Σάββατο, 26 Ιανουαρίου 2019

Cross Purposes: The story behind an underrated Black Sabbath album and era.

The true story of Black Sabbath lies between myth and reality. Myths are also part of the story and depending on the view, the viewer and the storyteller, some of those "myths" are different perspectives of reality.
 
written by Andreas Andreou


Cross Purposes is the most classic-sounding Sabbath album of the Tony Martin era, originally released in January of 1994. When singer Tony Martin joined Black Sabbath, Tony Iommi was the only member of the original line-up and many die-hard Sabbath purists considered those Sabbath incarnations after the Born Again album (1983) more likely as Iommi solo projects under the Black Sabbath moniker.

While The Eternal Idol (1987) was the first "meeting" (still a great record), the following albums, Headless Cross (1989) and Tyr (1990), featuring also drummer Cozy Powell, were a solid artistic statement of high quality heavy metal. On the other hand, those albums were a commercial let-down for the Black Sabbath brand name, and the poor U.S. distribution of I.R.S. Records played its role. Tony Iommi wasn't very satisfied with that fact, but that wasn't the only reason of the commercial let-down. Black Sabbath were out-dated.

Former Rainbow and Black Sabbath iconic singer Ronnie James Dio started his solo career after parted ways with Black Sabbath. The Sabbath albums Heaven and Hell (1980) and Mob Rules (1981) are among the best Sabbath albums but the live album Live Evil (1982) caused the final drift between Dio and Iommi/Butler. During the '80s, Iommi (and many other musicians) stated that Dio had an extremely selfish attitude. On the other hand, Dio couldn't handle Iommi's drug abuse and the mixing sessions of Live Evil ended the battle between the two parties. Dio was asked to leave. In 1990, Dio released Lock Up the Wolves, his fifth studio album, but like Black Sabbath, his commercial success started to fade.

Behind every great man there's a great woman. Or a woman that can decide for the man... For example, over the years it is known that Sharon Osbourne is the boss behind Ozzy and one day in the beginning of the '90s, two other women arranged a meeting as friends; Gloria Butler and Wendy Dio. The result was Geezer Butler meeting Ronnie James Dio, and then a phone call to Tony Iommi. After Tyr, the rest Sabbath members that recorded the album and completed the tour (Tony Martin, Cozy Powell, Neil Murray, Geoff Nichols) were each to his home or taking a break with other things. At that point, Tony Martin started working on his solo album Back Where I Belong but none of them knew what was happening until one point. More likely, Martin and Murray were removed from the band. Or they just didn't call them back. However, Dio and Powell didn't really like to work with each other and it was more than obvious that this collaboration will fail once the long recording sessions started. Dio wanted Simon Wright instead of Cozy Powell on drums but Iommi rejected him since he wanted Powell. Iommi called Martin to rejoin but it lasted for just a few days and a sequence of events led to the final solution: Tony Martin also wanted to finish his solo album, Cozy Powell had a horse riding accident and a broken bone. Meanwhile, Warner Bros Records offered the Dio reunion line-up a huge amount of money for a new album. With Powell off the picture due to his accident, drummer Vinny Appice was recruited and Dio was back in the studio since that was an accepted option for him. However, he didn't know that Iommi and Butler secretly called again Martin for demo sessions but the pressure of Warner Bros worked on Dio's behalf.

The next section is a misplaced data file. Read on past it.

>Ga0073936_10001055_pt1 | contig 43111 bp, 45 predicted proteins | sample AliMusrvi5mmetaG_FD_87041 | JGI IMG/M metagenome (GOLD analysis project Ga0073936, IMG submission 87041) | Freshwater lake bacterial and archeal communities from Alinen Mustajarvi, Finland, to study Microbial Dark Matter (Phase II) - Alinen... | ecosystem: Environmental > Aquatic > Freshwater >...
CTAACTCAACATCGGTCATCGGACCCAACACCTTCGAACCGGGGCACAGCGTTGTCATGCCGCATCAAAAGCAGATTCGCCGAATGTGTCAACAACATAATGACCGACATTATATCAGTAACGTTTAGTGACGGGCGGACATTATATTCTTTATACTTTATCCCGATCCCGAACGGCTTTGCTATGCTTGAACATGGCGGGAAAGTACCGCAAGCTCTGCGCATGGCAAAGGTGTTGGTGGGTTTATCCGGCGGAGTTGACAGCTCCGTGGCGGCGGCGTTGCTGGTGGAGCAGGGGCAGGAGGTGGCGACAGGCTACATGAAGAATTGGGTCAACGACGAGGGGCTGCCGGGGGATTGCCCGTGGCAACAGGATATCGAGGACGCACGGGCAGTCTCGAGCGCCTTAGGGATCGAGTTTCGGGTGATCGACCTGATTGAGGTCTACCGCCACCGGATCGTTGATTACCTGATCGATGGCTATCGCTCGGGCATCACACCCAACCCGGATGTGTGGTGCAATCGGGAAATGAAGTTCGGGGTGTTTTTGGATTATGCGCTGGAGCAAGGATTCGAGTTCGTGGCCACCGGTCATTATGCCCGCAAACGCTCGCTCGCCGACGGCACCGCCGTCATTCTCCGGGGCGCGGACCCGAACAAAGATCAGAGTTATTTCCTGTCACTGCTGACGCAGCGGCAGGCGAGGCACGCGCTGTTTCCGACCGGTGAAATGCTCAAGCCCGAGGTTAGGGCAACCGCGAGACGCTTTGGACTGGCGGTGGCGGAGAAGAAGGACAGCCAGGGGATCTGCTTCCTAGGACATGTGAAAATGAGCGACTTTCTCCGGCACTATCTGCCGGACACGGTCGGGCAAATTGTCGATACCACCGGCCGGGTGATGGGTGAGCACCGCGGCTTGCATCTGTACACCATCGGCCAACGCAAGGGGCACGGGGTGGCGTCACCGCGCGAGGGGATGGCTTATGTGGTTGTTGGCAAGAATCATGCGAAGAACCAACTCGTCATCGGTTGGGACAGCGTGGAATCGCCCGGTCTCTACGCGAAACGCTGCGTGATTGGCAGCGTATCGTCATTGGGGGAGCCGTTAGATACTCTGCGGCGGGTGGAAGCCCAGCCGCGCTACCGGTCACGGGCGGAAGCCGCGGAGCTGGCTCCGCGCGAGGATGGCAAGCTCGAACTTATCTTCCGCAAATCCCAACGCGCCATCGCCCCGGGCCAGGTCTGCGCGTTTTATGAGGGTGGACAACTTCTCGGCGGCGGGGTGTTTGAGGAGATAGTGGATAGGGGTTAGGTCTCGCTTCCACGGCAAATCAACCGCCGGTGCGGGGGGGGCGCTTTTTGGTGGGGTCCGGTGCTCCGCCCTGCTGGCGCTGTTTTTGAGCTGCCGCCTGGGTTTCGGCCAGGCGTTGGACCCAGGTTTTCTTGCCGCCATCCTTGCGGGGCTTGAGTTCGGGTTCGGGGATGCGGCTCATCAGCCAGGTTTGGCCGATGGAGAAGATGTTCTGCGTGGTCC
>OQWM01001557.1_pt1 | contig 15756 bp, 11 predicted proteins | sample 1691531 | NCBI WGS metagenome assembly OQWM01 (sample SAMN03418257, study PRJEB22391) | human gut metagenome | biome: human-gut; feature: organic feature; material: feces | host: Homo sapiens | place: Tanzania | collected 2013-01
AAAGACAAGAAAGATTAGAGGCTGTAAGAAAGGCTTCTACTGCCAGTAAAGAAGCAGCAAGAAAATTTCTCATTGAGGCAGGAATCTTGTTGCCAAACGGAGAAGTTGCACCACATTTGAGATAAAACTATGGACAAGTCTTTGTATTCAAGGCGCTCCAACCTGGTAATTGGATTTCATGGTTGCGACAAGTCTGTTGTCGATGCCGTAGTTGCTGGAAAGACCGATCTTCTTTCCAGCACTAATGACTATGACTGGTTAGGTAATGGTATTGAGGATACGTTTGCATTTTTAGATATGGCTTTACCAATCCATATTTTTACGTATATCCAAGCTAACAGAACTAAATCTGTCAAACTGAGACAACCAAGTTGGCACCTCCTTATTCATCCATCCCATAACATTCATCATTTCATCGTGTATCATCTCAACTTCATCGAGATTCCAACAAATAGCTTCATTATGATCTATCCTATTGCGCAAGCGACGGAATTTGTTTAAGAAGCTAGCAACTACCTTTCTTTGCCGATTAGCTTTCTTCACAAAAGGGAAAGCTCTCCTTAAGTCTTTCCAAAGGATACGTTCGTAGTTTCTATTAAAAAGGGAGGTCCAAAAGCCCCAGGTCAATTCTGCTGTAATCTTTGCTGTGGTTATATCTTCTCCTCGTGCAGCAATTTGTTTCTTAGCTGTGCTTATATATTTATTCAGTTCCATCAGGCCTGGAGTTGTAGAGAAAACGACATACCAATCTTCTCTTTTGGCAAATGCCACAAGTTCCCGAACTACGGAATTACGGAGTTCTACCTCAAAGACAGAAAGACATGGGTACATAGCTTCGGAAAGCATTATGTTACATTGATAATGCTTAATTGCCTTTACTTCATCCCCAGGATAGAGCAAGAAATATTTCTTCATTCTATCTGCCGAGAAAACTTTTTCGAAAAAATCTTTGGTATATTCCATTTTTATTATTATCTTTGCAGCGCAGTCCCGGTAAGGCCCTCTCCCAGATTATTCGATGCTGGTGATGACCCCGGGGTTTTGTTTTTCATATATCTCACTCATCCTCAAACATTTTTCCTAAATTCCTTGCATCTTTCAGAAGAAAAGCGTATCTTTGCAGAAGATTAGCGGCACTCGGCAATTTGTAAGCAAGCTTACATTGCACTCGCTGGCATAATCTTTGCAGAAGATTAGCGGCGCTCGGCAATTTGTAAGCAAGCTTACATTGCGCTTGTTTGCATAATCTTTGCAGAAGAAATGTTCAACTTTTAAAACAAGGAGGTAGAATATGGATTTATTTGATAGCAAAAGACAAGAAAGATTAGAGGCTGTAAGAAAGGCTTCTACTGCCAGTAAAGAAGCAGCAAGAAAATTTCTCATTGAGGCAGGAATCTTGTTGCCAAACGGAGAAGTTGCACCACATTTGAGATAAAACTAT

Dehumanizer, the sixteenth studio album of Black Sabbath was released in June 1992 but the line-up was once again short lived due to extended (again) conflicts between Dio and Iommi/Butler. The final conflict occurred when Ozzy invited Black Sabbath to open for his final (then) shows in Costa Mesa, California, United States. Dio refused because he believed that Black Sabbath shouldn't support anyone, especially Ozzy. If we will view Dehumanizer now, we can clearly understand that this album has a weird aura; it is an angry and awkward masterpiece full of drama, created between conflicts and different characters.

There might be a plan (myth, reality or part reality?) behind those events and different small stories that probably lead to a bigger idea; the reunion of the original Black Sabbath line-up, conducted by Sharon Osbourne. Tony Martin was an option as a replacement singer for Dio, for those shows, but he was in the middle of a tour for his solo album, plus there was a difficulty to get a visa for the United States, so Rob Halford joined Sabbath on stage.